• Drone crews could set up in a single location and assess hundreds of miles of railroad lines, saving time and minimizing opportunity costs by allowing trains to operate in parallel with inspections.
  • Drone teams could quickly fly from node to node following a major event (eg earthquake, wildfire, landslide), and immediately identify where ground crews should be sent to execute repairs to reopen the rail lines.

Search and Rescue

One of the greatest applications of drones for good is saving lives. We fly with emergency service personnel in support of missions such as AED delivery and scene assessment. When seconds count and lives are at stake, a UAS is often the best tool for the job.

Precision Agriculture

UASs are hard at work in fields to survey crops, plant seeds and control pests. Having Iris on board ensures that drones can interact with other aircraft in a safe and responsible manner. Our vision module is designed to be hardy, ready for a life on the farm.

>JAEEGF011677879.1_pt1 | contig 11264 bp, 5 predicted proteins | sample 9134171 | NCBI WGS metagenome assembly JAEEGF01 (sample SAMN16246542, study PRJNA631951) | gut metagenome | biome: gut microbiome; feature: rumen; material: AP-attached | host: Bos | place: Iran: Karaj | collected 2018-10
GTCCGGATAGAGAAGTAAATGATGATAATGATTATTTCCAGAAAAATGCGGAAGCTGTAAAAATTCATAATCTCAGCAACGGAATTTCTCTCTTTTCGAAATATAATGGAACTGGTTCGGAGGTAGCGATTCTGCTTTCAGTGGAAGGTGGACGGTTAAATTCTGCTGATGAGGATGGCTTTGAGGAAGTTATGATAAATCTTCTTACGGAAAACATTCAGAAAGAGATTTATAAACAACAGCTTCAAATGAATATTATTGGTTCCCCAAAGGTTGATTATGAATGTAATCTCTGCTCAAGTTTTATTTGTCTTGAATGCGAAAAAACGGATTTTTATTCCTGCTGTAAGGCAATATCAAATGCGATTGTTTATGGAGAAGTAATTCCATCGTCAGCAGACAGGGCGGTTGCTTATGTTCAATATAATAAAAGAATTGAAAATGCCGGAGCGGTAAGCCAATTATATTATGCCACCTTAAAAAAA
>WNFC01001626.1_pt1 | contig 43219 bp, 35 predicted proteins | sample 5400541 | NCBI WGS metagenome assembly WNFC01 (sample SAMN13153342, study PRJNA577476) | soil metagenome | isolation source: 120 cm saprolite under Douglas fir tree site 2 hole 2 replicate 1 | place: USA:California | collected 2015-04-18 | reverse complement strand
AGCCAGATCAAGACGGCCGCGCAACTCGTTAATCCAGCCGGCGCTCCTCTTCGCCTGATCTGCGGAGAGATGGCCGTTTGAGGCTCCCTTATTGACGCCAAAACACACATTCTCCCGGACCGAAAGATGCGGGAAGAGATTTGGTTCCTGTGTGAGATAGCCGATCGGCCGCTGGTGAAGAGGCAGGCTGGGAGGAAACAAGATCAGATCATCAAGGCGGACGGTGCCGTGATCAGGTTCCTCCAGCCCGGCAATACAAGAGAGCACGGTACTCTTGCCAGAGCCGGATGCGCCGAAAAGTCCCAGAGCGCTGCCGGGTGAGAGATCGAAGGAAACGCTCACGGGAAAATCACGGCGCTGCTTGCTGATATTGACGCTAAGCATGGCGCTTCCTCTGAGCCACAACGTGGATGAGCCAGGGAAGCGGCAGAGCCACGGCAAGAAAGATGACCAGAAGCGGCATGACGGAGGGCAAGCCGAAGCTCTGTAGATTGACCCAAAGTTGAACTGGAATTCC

Package Delivery

UASs are being used worldwide to deliver packages to communities big and small. Common payloads include consumer goods, medical supplies (such as blood), food, industrial equipment and mail. Iris is on board doing drone delivery near you!

Air Taxi Transportation

Our partnerships with multiple developers of flying “air taxis” are using our computer vision technology to ensure you get from A to B safely within a network of manned and unmanned aircraft. With Iris on board, your personal aircraft is ready for take off!

TC BVLOS: InDro Robotics & Canada Post

TC BVLOS: ING Robotics

UASIPP: Alaska

UAS IPP: City of Reno

UAS IPP: Kansas

EAP: France

EAP: New Mexico

EAP: Switzerland

EAP: Ontario

EAP: Indiana

EAP: Alberta

EAP: Arizona

EAP: Florida

EAP: Peru

EAP: Netherlands

EAP: Jakarta